A Call to Arms

Prompted by Richard Lederer’s article at TBA, in which he discusses how the Angels have consistently outperformed their PECOTA-predicted record, and the discussion that has ensued over at The Book Blog, I have a simple request for the baseball community:

Somebody figure out what the heck is up with the Angels.

If this has been done before, then point me in the direction. My hunch is that is is more “marginal secret something + statistical noise” than an extreme of either. But anyway, I’m wondering what everyone thinks.

Print Friendly
 Share on Facebook0Tweet about this on Twitter0Share on Google+0Share on Reddit0Email this to someone
« Previous: Bill James Things
Next: Joe Girardi, sabermetrician »


  1. Alex Poterack said...

    I feel like this can open up some new worlds for sabermetric analysis; I think one of the biggest stumbling blocks between stats people and non-stats people is understanding the pythagorean conversion between runs and wins; it’s not always intuitive that scoring more runs or preventing more runs leads to more wins, because the timing of it matters.  I think obviously the pythagorean relationship models reality extremely well; however, I think the Angels’ performance is evidence that maybe we don’t understand it as well as we think we do.

  2. DrBGiantsfan said...

    Just a guess off the top of my head, but maybe PECOTA equates walks with plate discipline.  The Angels’ philosophy has always been to wait for the right pitch, but when it comes, jump on it and hit it hard.  They are almost unique in being a team with good plate discipline(well, except for Vlad the last several years) but low walk rates.  So maybe in the Angels’ case, PECOTA overvalues walks?  Again, just a guess.

  3. Detroit Michael said...

    I suggest reading the Mike Scioscia section from Chris Jaffe’s book Evaluating Baseball Managers.  The book as a whole makes a forceful argument that a lot of the things that we call “luck” when we examine a single season are really managerial (often including coaching and front office help too) outcomes when one looks at 10+ seasons.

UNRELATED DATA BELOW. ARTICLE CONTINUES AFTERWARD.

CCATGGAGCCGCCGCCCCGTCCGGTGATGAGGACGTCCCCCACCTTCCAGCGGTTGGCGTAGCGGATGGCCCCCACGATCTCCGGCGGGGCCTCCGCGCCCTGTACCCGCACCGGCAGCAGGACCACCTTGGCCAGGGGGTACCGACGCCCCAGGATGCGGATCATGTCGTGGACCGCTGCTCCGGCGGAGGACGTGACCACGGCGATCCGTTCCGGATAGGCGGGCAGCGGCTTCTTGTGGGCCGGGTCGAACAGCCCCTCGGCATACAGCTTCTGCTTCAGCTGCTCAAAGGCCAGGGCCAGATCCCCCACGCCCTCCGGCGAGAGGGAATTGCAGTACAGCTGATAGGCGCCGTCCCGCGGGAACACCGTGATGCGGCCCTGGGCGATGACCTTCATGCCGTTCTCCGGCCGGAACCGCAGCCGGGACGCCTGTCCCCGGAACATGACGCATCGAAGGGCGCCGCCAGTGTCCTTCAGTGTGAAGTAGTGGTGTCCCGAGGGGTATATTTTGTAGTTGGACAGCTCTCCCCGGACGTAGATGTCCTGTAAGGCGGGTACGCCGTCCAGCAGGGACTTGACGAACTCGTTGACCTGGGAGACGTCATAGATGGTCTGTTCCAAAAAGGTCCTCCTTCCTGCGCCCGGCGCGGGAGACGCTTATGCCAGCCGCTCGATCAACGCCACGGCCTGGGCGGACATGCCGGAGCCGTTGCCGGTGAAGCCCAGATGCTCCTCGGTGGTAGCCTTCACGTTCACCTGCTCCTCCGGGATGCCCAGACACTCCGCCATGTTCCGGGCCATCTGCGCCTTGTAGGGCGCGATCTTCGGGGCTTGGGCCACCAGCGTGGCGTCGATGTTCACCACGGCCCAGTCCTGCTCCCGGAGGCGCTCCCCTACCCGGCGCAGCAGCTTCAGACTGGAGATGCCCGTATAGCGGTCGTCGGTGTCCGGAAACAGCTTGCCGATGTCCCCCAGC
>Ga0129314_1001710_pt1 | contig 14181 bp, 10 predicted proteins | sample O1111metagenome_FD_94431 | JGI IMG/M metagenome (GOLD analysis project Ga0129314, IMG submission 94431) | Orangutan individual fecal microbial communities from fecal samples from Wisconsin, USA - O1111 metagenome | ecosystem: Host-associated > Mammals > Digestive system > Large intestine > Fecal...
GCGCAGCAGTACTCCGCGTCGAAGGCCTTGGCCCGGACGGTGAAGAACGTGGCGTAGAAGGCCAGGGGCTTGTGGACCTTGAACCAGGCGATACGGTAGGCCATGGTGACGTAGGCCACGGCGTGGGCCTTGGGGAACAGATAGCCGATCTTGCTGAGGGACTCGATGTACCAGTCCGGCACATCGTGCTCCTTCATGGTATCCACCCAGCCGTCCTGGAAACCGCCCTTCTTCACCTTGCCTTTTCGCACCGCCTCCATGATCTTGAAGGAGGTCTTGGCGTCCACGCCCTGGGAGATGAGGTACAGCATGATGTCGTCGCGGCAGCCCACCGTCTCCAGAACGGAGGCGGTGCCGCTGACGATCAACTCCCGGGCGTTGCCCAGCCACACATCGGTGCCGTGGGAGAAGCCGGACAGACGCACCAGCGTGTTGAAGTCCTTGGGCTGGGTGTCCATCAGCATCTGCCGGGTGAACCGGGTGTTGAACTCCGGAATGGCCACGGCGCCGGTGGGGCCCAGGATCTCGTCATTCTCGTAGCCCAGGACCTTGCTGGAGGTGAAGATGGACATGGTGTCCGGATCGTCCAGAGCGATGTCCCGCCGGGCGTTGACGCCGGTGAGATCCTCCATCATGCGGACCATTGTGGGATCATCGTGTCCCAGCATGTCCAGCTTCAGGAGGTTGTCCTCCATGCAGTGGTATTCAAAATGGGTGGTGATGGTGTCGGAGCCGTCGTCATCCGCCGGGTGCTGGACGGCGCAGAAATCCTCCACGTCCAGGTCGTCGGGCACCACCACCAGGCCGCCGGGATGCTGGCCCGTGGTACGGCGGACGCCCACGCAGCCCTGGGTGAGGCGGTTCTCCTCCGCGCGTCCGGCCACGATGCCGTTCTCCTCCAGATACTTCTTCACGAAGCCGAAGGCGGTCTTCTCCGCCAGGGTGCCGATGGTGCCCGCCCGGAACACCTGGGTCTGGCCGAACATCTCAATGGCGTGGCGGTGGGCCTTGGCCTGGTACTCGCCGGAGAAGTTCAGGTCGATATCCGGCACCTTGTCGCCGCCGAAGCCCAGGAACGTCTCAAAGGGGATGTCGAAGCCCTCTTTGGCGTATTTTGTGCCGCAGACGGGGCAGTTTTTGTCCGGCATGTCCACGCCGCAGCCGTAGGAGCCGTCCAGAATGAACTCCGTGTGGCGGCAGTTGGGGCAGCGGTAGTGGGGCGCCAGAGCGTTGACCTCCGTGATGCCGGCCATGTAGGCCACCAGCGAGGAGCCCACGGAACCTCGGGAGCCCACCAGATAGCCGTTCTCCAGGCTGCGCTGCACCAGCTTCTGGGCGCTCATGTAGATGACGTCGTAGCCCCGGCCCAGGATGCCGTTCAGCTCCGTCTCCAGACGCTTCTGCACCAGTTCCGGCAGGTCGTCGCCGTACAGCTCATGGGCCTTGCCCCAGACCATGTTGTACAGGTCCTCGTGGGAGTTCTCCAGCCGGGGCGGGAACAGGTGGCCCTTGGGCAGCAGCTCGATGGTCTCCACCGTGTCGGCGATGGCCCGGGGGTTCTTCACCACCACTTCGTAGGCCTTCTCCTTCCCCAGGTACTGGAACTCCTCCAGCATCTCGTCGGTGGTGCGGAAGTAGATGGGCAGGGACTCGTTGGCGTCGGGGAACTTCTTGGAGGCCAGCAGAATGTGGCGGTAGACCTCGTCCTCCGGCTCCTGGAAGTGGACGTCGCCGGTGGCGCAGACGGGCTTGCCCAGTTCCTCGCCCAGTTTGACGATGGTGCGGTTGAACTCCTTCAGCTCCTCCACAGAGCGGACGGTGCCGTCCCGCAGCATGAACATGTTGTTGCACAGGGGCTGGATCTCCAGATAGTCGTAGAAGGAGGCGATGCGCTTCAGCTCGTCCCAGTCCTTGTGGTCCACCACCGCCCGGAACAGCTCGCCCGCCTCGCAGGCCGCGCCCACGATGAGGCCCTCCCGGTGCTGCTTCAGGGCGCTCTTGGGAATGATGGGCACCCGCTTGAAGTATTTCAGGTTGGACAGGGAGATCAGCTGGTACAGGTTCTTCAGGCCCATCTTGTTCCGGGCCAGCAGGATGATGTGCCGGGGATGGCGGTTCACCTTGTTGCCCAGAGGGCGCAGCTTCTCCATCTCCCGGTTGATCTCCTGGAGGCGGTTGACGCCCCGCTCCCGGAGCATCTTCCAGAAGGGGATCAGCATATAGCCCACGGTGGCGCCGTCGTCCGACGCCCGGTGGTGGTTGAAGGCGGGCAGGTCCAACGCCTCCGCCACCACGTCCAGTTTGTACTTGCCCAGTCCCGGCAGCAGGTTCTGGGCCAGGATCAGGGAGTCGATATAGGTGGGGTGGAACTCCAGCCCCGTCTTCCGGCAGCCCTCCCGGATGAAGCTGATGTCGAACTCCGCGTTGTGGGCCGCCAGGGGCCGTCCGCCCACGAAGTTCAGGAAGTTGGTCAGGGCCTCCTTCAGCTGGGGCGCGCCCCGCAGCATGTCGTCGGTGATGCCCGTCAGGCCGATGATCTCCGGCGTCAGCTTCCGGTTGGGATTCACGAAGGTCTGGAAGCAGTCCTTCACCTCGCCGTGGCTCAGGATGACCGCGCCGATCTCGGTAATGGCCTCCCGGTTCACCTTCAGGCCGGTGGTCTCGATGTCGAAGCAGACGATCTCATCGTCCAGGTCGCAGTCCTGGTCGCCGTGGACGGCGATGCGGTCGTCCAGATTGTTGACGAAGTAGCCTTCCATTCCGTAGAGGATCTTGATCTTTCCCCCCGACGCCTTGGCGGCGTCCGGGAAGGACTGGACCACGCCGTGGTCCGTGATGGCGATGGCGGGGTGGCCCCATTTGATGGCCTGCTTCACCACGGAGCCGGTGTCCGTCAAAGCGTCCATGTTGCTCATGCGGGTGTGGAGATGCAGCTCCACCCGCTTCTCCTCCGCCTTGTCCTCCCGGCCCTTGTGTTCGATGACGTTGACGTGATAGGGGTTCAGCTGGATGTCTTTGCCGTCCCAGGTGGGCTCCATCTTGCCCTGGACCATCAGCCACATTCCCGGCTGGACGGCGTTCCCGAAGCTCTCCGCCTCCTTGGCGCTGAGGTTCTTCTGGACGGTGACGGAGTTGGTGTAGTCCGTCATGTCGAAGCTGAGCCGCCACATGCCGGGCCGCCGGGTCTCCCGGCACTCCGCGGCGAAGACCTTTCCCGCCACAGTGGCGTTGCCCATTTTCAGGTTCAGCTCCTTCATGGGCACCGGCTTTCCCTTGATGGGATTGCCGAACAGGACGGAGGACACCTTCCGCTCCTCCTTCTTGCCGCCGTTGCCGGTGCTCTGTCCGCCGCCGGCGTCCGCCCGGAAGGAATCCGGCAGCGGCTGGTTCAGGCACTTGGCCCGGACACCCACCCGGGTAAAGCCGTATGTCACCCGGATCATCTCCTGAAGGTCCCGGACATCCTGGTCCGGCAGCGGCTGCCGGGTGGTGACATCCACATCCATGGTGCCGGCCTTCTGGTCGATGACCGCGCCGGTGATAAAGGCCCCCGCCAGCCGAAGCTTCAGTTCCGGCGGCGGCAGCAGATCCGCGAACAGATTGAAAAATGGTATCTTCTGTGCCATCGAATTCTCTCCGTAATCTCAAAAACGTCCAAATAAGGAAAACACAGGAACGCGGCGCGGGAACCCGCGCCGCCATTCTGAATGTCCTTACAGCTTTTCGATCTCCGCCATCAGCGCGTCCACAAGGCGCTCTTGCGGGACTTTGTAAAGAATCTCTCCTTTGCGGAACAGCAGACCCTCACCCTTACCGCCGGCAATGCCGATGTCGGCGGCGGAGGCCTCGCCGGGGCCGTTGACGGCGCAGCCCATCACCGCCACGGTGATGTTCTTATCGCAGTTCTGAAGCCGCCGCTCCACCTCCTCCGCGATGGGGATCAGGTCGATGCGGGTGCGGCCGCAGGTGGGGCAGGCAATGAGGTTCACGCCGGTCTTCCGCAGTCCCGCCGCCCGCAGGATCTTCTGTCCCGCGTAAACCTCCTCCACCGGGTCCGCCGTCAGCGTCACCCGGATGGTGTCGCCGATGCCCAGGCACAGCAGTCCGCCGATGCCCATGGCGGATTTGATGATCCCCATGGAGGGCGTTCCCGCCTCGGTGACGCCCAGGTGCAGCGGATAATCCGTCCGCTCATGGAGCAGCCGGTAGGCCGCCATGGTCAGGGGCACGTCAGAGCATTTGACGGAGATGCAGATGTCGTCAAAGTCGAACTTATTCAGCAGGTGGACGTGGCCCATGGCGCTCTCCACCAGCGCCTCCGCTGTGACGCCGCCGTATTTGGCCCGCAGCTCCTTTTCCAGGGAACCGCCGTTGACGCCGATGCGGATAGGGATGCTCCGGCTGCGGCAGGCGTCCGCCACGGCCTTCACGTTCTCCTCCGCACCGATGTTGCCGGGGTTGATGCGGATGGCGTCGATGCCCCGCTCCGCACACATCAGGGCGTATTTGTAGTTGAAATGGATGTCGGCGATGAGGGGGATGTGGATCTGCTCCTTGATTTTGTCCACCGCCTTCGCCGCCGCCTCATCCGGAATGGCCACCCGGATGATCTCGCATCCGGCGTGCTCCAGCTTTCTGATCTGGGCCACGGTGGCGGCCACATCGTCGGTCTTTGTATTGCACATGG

4. Jimbo said...

    My vote is “statistical noise” + manager influence over time. I like on the blog where the term “efficient” is used. If the Angels are an efficient team, making the most of their runs produced, how would that be quantified? Couple things that I was curious about…

    Over the last 5 seasons, the best winning percentages in baseball are:
    Yankees 59.0%
    Angels 58.6%
    Red Sox 57.7%
    Phillies 55.2%
    Cardinals 54.1%

    If you calculate % of wins achieved via save, those five rank as follows:
    Angels 56%
    Phillies 48%
    Cardinals 47%
    Red Sox 46%
    Yankees 45%

    Pretty large gap. Is it possible the Angels get a lead and “play for the save” far more efficiently than others? Tactics such as defensive switches, or sacrificing for an ‘insurance run’ will suppress runs scored in a win. Of course other teams do it, but perhaps the Angels do it best/most? Perhaps their team is actually tailored to excel this way intentionally?

    Other thing I noticed in that same span, the Angels made ~300-400 fewer pitching changes than the other four teams above (based on Games / Games Started). Not sure if that is significant to the discussion here, but one could probably hypothesize a few ways it throws the PECOTA formula off. Perhaps the Angels have success (win loss success that is) sticking with a pitcher when others would go to the bullpen, or they are more willing to let a pitcher shoulder the occasional blowout. If memory serves, it does seem like Scoscia is less inclined than most to replace relievers based on handedness.

    I suspect a lot is manager/organization influence. I also suspect that’ll be hard to prove empirically.

Leave a Reply

Your email address will not be published. Required fields are marked *

You may use these HTML tags and attributes: <a href="" title=""> <abbr title=""> <acronym title=""> <b> <blockquote cite=""> <cite> <code> <del datetime=""> <em> <i> <q cite=""> <strike> <strong>